Speaking as a journalist, it’s easy to sometimes lose sight of why we do what we do.
We get caught up in the day-to-day mayhem of life in the newsroom. With the crazy hours, mile-long “To-do” lists and constantly shifting focus points, it gets a little hectic and we don’t really have time to take a big-picture look at it.
But then something happens to remind us and renew us.
I’ve mentioned before that I believe part of our role as journalists is helping keep government accountable to the people it serves.
I recalled recently a shining-star example of what every journalist should aspire to, in my opinion, and it happened not too far from here.
In January 2007, the Supreme Court ruled that term limits applied in Knox County. With that decision, 12 seats on the county commission went up for grabs as the sitting commissioners became disqualified.
The Knoxville News Sentinel reported extensively on the situation, and they quickly realized politicians were violating Sunshine Law to ensure their favored choices made it to the seats.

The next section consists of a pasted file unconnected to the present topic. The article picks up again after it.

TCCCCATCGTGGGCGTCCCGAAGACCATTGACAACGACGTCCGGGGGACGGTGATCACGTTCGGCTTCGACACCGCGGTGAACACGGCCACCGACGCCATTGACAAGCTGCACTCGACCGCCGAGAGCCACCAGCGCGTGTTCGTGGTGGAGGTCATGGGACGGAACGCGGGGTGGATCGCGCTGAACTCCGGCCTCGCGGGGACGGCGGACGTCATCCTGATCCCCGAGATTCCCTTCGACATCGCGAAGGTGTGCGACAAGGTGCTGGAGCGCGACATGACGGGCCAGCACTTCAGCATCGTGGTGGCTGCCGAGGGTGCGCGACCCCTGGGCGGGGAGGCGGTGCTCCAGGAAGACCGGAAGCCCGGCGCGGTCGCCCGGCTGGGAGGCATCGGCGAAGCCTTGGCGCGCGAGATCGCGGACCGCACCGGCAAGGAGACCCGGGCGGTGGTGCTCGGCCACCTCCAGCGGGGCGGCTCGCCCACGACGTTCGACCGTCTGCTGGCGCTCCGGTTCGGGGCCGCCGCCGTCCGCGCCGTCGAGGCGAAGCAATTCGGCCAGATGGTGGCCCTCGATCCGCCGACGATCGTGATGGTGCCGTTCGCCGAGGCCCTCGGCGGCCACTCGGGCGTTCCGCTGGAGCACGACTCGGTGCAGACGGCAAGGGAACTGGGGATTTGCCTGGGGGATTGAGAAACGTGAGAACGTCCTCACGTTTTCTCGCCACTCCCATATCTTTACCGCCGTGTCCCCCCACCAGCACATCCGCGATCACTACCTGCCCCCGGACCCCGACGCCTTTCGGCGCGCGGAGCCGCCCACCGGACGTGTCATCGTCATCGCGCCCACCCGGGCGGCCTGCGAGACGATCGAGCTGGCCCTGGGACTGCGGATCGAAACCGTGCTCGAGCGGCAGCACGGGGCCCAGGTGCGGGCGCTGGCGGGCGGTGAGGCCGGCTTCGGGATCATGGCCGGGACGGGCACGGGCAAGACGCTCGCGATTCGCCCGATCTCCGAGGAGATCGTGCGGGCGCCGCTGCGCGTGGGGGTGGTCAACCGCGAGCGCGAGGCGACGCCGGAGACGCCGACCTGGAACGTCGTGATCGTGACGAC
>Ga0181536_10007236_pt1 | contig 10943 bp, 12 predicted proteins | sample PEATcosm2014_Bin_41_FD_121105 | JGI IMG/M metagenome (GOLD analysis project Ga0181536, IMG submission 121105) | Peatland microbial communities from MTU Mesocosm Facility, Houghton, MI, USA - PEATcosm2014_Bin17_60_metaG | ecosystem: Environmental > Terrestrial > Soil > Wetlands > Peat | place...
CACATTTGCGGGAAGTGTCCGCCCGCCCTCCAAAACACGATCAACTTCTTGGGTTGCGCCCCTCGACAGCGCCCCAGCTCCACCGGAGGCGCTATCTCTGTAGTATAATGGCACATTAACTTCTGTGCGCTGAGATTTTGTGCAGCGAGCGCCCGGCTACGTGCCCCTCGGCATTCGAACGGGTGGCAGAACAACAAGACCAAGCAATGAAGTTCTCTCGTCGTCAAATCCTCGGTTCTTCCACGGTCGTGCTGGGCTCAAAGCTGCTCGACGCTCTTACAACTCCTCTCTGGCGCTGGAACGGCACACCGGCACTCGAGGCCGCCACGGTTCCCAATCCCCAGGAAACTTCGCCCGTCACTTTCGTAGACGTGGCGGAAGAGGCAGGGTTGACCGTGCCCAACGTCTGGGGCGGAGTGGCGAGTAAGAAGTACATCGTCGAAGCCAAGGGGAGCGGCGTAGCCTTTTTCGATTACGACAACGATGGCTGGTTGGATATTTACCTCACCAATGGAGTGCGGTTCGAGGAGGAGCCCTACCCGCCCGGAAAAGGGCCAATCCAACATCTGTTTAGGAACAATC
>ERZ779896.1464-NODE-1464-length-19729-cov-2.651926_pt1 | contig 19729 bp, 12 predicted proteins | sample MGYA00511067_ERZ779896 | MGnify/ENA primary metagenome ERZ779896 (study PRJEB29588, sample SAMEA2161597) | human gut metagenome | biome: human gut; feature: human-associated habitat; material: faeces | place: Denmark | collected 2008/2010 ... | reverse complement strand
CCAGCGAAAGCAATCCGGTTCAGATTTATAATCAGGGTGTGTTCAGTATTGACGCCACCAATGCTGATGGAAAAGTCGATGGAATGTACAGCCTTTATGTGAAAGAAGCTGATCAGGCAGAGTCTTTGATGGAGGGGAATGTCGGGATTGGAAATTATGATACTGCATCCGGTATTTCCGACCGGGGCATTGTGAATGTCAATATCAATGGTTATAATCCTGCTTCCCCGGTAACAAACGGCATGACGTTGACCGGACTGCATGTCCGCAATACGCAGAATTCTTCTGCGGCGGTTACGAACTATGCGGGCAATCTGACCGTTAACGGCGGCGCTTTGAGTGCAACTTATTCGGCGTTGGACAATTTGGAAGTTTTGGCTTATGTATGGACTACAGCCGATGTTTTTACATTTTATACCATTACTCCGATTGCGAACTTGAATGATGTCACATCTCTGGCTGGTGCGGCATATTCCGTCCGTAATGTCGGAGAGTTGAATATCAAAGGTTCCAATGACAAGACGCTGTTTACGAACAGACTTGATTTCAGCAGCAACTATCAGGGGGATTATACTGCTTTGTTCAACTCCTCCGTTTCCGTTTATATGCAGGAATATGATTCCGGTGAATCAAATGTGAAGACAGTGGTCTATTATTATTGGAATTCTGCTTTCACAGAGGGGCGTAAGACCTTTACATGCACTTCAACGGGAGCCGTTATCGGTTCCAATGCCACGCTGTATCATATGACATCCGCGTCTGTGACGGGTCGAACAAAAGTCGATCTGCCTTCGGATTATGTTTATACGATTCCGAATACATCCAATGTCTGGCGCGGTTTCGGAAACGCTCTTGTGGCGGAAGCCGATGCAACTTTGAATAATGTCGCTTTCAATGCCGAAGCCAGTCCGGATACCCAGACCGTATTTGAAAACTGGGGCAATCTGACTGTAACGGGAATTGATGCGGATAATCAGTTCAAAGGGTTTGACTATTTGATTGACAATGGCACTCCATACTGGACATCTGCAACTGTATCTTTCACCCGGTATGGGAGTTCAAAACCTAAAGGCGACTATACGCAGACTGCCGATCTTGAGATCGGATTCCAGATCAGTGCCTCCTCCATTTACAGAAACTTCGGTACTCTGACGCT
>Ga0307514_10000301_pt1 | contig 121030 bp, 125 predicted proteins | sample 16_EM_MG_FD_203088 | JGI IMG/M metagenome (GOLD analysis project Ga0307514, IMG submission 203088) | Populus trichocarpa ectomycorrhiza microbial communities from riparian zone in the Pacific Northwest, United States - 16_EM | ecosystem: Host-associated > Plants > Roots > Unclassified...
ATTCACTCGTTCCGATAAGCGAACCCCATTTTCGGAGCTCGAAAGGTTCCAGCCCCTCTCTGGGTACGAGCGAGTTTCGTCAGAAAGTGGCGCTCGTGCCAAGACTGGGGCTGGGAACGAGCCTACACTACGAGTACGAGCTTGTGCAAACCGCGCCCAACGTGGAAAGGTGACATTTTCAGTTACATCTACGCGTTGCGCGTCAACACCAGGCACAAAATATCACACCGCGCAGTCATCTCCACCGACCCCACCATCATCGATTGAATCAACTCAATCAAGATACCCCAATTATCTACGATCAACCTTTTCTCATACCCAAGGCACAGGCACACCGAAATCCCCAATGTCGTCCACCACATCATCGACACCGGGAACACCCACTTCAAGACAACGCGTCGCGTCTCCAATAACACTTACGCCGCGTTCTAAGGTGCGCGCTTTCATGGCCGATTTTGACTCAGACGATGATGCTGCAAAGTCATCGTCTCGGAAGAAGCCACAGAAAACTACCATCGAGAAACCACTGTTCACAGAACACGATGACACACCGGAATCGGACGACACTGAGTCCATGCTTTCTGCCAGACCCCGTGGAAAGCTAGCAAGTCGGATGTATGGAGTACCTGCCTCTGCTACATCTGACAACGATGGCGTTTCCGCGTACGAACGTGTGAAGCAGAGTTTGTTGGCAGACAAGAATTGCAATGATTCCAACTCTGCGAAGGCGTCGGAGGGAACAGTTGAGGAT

Commissioners did not allow public comment, and commissioners did not publicly debate the candidates. They simply nominated and voted; whenever a disagreement arose, they called recess, went to a back room and sorted it out before returning.
Public outcry arose as stories revealed that among the newly appointed commissioners was a former drug dealer and also that another was responsible for a sexual harassment judgment.
Feb. 5, the newspaper filed a lawsuit under the name of its editor, Jack McElroy.
On Sept. 11, 2007, jury selection began. The trial began the following day and continued through 13 days of arguments.
The jury and chancellor found in favor of the newspaper.
The 12 appointed commissioners were removed from office, and the remaining commissioners were required to begin the process anew, but in compliance with the Open Meetings Act.